With Labour apparently willing to give the Tories a free pass to take us out of Europe, the Liberal Democrats are the only UK-wide party that will go into the next election campaigning to maintain our membership of the EU. The stage is remarkably clear for us to remind Theresa May precisely what she would be risking if we abandon free trade, free movement, environmental protection, workers’ rights and cross-border security co-operation. More than a month on from the referendum, all we have heard from the Tories is that “Brexit means Brexit” – but they have given us no clue that they understand what that means.

 

Premature obituaries

Not long ago, the received wisdom was that all political parties were dying – but lately the supposed corpses have twitched into life. True, many who have joined Labour’s ranks are so hard left that they don’t see winning elections as a primary (or even a desirable) purpose of a party, and opening up Labour to those with a very different agenda could ultimately destroy it.

Our experience has been happier: 20,000 people joined the Liberal Democrat fightback in the wake of the 2015 general election result, and 17,000 more have joined since the referendum. We now have more members than at any time this century.

 

Breaking up is hard to do

Journalists have been asking repeatedly if I want to see the break-up of the Labour Party, with moderates defecting to the Liberal Democrats. I have been clear that I am not a home-wrecker and it is for Labour to determine its own future, just as I focus on advancing the Liberal Democrat cause. Yet I have also been clear that I am happy for my party to be a home for liberals of whatever hue. I enjoyed campaigning in the referendum with a variety of progressive figures, just as moderates from different parties shared platforms in 1975. It struck me that far more unites us than divides us.

That said, not all “moderate” Labour figures could be described as “liberal”, as John Reid demonstrated as Labour home secretary. The modern political divide is less left v right than authoritarian v liberal. Both left and right are looking increasingly authoritarian and outright nasty, with fewer voices prepared to stand up for liberal values.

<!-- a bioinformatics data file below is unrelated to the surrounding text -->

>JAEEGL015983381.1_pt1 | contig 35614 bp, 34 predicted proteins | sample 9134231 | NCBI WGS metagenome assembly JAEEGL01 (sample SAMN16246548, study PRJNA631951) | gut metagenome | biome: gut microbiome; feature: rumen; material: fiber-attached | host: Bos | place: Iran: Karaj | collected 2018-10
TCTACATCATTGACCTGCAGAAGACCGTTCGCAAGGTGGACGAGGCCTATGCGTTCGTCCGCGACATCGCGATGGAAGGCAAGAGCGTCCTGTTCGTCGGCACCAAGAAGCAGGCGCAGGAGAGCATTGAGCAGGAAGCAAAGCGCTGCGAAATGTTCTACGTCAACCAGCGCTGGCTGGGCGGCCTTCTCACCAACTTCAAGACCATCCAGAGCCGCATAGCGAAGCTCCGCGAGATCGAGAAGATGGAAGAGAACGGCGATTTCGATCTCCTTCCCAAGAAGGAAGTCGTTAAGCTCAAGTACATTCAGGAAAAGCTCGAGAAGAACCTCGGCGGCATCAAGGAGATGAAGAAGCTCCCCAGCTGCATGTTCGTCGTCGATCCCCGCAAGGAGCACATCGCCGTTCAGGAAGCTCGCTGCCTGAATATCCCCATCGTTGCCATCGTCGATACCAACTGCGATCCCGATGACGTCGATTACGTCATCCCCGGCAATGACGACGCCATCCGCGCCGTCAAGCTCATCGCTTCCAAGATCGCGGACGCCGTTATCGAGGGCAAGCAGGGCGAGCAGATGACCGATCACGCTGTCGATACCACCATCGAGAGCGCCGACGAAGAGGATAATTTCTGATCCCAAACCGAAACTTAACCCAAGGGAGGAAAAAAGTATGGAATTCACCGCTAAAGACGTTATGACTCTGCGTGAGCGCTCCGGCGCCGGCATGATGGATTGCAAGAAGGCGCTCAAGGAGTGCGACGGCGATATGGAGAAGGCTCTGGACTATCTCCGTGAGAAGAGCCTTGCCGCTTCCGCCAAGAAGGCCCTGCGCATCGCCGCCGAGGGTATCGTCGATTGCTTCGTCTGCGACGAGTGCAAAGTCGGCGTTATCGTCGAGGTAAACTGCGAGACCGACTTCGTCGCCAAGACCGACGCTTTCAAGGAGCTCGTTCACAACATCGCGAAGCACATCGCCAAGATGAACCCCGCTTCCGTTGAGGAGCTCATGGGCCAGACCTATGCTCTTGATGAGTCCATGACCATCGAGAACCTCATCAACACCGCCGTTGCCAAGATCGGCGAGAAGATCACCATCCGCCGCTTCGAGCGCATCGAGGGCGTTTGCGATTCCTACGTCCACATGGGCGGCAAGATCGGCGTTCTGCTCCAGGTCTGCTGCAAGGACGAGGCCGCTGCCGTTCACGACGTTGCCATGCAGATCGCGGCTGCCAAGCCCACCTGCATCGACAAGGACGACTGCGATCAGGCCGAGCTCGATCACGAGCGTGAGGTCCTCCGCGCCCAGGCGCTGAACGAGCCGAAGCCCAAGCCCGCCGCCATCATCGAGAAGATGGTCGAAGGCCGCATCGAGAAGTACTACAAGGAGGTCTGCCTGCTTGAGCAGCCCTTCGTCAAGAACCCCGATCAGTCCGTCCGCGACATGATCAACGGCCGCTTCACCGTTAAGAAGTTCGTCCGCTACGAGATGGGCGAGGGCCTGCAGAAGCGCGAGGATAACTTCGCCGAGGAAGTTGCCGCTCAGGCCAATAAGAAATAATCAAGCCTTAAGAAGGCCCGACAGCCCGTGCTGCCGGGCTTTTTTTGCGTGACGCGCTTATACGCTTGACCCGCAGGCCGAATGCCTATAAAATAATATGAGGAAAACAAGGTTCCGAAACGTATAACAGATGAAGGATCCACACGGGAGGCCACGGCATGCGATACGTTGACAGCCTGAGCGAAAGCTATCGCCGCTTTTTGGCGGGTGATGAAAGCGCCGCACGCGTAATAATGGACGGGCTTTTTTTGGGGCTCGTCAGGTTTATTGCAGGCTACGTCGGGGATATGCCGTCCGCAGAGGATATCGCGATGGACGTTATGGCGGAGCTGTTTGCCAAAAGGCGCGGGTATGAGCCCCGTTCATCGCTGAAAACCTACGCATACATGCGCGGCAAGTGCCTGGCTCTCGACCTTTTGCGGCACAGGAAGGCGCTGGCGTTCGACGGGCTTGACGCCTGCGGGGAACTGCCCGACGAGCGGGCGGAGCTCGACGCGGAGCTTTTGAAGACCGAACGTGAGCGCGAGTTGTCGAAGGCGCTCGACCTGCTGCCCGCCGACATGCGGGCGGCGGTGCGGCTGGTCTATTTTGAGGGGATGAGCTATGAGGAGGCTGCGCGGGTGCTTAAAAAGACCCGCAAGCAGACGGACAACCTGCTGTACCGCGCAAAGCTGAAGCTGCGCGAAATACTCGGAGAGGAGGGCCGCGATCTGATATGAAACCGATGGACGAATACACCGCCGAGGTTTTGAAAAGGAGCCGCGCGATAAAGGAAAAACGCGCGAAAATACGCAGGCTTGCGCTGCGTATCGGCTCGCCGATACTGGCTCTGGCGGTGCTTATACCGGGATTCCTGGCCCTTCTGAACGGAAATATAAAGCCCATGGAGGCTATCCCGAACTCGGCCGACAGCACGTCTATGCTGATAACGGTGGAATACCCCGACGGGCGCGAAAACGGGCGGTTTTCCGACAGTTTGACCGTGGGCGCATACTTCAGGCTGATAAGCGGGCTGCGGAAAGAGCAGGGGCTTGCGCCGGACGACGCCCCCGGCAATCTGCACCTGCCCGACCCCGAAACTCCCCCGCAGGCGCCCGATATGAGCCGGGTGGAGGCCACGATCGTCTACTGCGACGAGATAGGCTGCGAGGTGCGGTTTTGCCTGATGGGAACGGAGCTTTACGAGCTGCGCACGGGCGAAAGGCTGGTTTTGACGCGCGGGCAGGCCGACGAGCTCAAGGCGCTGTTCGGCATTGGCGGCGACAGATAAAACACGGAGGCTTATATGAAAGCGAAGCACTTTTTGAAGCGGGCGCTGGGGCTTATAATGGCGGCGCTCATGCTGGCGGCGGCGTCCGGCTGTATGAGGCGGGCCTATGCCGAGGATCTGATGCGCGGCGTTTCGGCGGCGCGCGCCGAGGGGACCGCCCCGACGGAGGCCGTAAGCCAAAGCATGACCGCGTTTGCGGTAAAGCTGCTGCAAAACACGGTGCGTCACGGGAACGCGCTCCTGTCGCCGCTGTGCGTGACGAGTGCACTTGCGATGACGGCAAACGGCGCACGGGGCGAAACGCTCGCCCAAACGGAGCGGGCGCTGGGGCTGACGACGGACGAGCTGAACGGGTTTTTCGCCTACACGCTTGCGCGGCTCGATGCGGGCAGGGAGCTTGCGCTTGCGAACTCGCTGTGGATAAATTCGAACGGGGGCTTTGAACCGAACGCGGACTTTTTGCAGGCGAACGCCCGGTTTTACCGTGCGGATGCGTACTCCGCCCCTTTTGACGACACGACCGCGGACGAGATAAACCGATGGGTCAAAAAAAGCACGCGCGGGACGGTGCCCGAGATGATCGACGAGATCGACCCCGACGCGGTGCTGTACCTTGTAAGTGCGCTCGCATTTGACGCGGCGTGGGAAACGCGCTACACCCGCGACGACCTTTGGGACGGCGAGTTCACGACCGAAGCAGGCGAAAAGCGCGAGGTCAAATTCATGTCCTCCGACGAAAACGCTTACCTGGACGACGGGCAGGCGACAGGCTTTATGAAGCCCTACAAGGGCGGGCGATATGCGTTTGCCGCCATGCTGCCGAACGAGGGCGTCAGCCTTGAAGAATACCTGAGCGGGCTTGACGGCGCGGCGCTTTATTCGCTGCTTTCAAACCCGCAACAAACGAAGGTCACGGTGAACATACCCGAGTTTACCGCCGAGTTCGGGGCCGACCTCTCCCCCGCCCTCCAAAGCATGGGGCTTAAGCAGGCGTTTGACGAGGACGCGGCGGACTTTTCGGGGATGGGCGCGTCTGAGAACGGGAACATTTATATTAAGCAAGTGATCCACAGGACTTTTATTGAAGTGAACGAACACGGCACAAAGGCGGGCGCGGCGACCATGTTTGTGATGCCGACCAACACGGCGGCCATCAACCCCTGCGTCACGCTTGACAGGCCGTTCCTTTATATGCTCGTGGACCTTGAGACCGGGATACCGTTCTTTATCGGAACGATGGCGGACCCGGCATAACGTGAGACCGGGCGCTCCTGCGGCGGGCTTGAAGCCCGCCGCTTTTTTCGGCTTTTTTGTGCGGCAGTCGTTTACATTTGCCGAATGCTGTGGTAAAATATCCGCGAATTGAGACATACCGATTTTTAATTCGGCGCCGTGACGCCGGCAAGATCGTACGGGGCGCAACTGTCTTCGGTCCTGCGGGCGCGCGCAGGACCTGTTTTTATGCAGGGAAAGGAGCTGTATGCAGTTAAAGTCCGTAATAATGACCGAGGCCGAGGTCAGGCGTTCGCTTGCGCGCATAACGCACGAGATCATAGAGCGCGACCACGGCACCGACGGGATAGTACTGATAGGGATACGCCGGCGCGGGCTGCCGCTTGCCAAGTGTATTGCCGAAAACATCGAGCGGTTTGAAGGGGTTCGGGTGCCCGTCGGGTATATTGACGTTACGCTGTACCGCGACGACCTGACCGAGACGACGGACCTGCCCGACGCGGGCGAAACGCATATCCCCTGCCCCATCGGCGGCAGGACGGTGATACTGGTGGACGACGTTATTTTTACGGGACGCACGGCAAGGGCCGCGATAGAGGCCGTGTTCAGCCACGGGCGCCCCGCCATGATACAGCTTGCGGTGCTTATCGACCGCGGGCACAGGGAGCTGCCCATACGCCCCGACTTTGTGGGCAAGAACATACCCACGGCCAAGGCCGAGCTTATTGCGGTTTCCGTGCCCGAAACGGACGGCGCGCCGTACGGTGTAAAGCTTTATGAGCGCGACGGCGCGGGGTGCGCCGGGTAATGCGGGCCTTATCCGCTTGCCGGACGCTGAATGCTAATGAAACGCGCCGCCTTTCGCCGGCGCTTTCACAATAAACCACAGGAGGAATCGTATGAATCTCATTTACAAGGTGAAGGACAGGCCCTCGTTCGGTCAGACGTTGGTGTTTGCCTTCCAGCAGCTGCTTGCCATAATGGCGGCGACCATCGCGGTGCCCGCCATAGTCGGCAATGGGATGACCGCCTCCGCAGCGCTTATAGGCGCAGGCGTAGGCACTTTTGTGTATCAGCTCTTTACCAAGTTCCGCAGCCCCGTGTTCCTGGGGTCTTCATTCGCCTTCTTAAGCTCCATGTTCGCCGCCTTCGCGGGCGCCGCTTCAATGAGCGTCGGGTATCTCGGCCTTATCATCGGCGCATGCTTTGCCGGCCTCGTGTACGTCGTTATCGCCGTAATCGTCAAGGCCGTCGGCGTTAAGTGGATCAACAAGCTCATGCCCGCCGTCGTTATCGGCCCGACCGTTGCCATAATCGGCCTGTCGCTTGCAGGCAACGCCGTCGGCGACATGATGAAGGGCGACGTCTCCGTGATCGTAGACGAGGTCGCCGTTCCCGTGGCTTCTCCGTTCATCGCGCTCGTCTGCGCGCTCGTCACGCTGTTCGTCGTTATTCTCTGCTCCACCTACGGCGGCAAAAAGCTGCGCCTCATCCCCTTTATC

What I did on my holidays

Time off has been virtually non-existent, but I am reading A Wilderness of Mirrors by Mark Meynell (about loss of trust in politics, the media and just about everything). I’m also obsessively listening to Wildflower by the Avalanches, their second album, 16 years after their first. It’s outstanding – almost 60 minutes of intelligently crafted dialogue, samples and epic production.

During the political maelstrom, I have been thinking back to the idyllic few days I spent over half-term on the Scottish island of Colonsay: swimming in the sea with the kids (very cold but strangely exhilarating ­after a decent jog), running and walking. An added bonus is that Colonsay is the smallest island in the world to have its own brewery. I can now heartily recommend it.

 

Preparing for the next fight

The odds are weirdly long on an early general election, but I refuse to be complacent – and not merely because the bookies were so wrong about Brexit. If we have learned one truth about Theresa May as Prime Minister so far, it is that she is utterly ruthless. After her savage cabinet sackings, this is, in effect, a new government. She has refused to go to the country, even though she lectured Gordon Brown on the need to gain the endorsement of the electorate when he replaced Tony Blair. Perhaps she doesn’t care much about legitimacy, but she cares about power.

You can be sure that she will be keeping half an eye on Labour’s leadership election. With Jeremy Corbyn potentially reconfirmed as leader in September against the wishes of three-quarters of his MPs, Mrs May might conclude that she will never have a better chance to increase her narrow majority. Throw in the possibility that the economy worsens next year as Brexit starts to bite, and I rule nothing out.

So, we are already selecting candidates. It is vital that they dig in early. As we are the only party prepared to make the positive case for Europe, such an election would present us with an amazing opportunity.

 

Sitting Priti

David Cameron pledged to take an unspecified number of unaccompanied children from camps across the Continent. I am putting pressure on Theresa May to turn that vague commitment into a proper plan. Having visited such camps, I have been fighting for Britain to give sanctuary to a minimum of 3,000 unaccompanied children, who are currently open to the worst kinds of exploitation. We have heard nothing but silence from the government, with underfunded councils reporting that they are not receiving the help they need from Whitehall.

Meanwhile, it remains government policy to send refugees to Turkey – whose increasingly authoritarian government has just suspended human rights protection.

As if all of this were not grim enough, we have a new Secretary of State for International Development, Priti Patel, who has said that she thinks aid should be used largely to promote trade. As someone who wants our country to be respected around the world, I find this plain embarrassing. Actually, it’s worse. It’s shaming. As with Europe, so with the world: the ­Conservative government is hauling up the drawbridge just when we need more than ever to engage with people beyond our shores.

Tim Farron is the leader of the Liberal Democrats. To join the party, visit: libdems.org.uk/join

Tim Farron is leader of the Liberal Democrats.

This article first appeared in the 28 July 2016 issue of the New Statesman, Summer Double Issue